Saul Terrycloth, owner and operator of Saul’s Open Robe Emporium and Sundries, stared at the racks of open robes on display as a handful of customers browsed indifferently. The once bustling regional retailer giant was now on life-support.
“You know there was a time this place would’ve been packed. Sometimes I’d even have a line to get in the place. Isn’t that crazy?” He said with a smile as he recalled happier times. “But now I’ll be lucky if I get three or four sales all day.”
Recent allegations of sexual misconduct against disgraced political analyst Mark Halprin, and human-troll-masquerading-as-a-human-being former movie mogul Harvey Weinstein have all involved open robes and inappropriate settings. As a result sales of the casual clothing item have dropped precipitously in recent weeks.
“What’s happened to these women is a tragedy. It truly is, and I don’t wanna take away from that,” Mr. Terrycloth qualified. “But don’t blame the open robes! They’re not supposed to be used except by yourself or in the presence of someone who consents to see you in it beforehand.” He said with a shake of his head. He smiled quickly as a woman customer gave him an awkward smile in return before she headed to the front door. She left without a purchase.
“I bet she was gonna get something for her husband, but not now. It’s like the open robe has been tainted,” Mr. Terrycloth said before he picked up a broom and he muttered about “sweeping up a bit.”
I asked renowned economic specialist and retail clothing industry expert Debra Costington what the long term impact theses allegations would have for the open robe.
“The hard truth is the open robe is probably about to go the way of the smoking jacket and the haberdashery,” said Ms. Costington. “It’ll be a niche item, never truly going away but its days of dominance as the casual outfit for the man of power are over.”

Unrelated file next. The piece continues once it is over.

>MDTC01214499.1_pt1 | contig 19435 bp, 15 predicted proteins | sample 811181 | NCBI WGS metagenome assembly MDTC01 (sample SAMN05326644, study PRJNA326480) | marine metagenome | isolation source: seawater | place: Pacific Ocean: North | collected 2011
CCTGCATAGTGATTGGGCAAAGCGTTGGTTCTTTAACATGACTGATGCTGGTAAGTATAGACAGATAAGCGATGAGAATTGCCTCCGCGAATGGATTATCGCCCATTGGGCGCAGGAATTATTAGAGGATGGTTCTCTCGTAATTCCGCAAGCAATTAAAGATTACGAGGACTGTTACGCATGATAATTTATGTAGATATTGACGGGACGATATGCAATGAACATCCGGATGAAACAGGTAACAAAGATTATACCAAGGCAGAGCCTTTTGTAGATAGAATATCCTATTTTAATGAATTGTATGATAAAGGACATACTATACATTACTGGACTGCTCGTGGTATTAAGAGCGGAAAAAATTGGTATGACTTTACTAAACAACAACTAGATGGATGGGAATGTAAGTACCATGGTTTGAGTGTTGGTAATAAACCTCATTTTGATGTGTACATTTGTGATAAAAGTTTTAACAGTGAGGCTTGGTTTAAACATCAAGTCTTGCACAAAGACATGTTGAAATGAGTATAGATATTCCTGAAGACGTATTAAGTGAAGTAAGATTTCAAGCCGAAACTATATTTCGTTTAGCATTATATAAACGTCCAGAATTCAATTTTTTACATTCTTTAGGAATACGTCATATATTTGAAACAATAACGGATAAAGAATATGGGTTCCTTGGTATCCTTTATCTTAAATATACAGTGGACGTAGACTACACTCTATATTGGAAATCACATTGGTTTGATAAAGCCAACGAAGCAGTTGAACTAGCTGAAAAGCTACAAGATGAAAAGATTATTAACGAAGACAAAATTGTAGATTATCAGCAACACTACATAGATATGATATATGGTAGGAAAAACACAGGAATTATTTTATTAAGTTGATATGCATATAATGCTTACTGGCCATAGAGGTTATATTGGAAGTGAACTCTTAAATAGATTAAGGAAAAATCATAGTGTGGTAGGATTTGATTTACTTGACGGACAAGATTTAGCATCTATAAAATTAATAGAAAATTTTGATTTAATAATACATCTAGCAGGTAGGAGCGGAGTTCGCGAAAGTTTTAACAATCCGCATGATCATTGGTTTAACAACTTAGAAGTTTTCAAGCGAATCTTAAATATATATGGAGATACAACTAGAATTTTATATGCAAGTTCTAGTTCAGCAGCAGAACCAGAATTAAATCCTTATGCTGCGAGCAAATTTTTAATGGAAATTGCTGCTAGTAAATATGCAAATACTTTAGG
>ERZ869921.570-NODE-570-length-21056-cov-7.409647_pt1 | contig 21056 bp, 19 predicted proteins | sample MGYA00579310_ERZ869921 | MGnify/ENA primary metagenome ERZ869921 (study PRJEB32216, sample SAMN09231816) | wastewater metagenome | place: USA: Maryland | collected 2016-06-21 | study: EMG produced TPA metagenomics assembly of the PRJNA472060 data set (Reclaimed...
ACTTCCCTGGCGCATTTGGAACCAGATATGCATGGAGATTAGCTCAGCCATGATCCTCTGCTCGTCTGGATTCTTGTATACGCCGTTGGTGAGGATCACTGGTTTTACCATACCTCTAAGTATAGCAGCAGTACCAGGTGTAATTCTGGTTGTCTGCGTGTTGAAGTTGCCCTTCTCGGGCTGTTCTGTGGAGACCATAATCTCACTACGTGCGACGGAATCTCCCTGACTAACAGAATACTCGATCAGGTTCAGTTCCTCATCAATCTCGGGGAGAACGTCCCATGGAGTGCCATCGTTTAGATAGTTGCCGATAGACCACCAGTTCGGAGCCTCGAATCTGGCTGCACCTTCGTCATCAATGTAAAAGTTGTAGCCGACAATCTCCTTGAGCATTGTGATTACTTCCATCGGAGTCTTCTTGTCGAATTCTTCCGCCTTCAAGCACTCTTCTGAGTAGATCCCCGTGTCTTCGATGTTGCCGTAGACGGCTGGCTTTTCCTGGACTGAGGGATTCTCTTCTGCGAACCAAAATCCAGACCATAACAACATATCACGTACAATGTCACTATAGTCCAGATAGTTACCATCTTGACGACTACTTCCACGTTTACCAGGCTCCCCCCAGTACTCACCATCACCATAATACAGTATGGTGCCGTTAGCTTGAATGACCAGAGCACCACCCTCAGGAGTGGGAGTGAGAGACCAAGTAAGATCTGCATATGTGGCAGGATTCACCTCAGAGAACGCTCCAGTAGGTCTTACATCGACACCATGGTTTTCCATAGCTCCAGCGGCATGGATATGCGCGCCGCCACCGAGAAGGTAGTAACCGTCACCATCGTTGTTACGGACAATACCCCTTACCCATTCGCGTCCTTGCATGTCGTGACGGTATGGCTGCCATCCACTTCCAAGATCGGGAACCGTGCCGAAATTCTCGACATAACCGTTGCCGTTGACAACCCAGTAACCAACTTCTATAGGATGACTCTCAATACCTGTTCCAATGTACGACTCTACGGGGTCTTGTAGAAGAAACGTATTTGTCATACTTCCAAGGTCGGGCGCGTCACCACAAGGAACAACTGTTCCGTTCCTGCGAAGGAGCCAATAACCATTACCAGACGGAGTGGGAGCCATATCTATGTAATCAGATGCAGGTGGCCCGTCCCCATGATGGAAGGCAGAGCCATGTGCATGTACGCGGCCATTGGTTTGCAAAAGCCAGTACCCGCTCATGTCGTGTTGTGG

“It used to be the negative imagery of the open robe was a grizzled, wrinkled, old man or portly working class father who’d just gotten up and inadvertently, or indifferently left his robe open. It was absurd, and rightfully revolting but it was comedic. The industry could spin that image, and with good marketing turn it into a positive.”
“There’s no way to spin sexual harassment into a positive, and the public is making their voices heard by choosing to spend their money elsewhere.”
On Wall Street, stocks of open robe companies have taken hits across the board. Perhaps the most difficult bellwether to stomach was clothing giant Smith & Smith’s announcement that they would suspend all production of their open robe clothing lines. Retailers were shocked that a company who produced such premier brands as ‘The Continental’, ‘The Gentleman Caller’, and ‘The Matador’ was out of the open robe market.
“This is an absolute tragedy,” lamented Mr. Terrycloth. “Again, what happened to those women was utterly terrible. To be in a position of vulnerability, wanting to be taken seriously in a career that’s not only your passion but your livelihood, and all of that put in jeopardy by a man in a position of authority who’s sexually harassing you is just god damn terrible.”
“I just wish they hadn’t done it with an open robe,” He said followed by a heavy sigh as he trudged over to the front door, locked up, and turned the ‘Yes! We’re Open!’ sign around to ‘Sorry, We’re Closed.’
“I think it’s gonna take the government stepping in and passing a law that says the use of an open robe in sexual harassment is a felony. I don’t know. That’s about our only hope at this point,” Mr. Terrycloth said obliviously as he left out of the back of his darkened anachronistic, allegory of society.
He made two sales that day.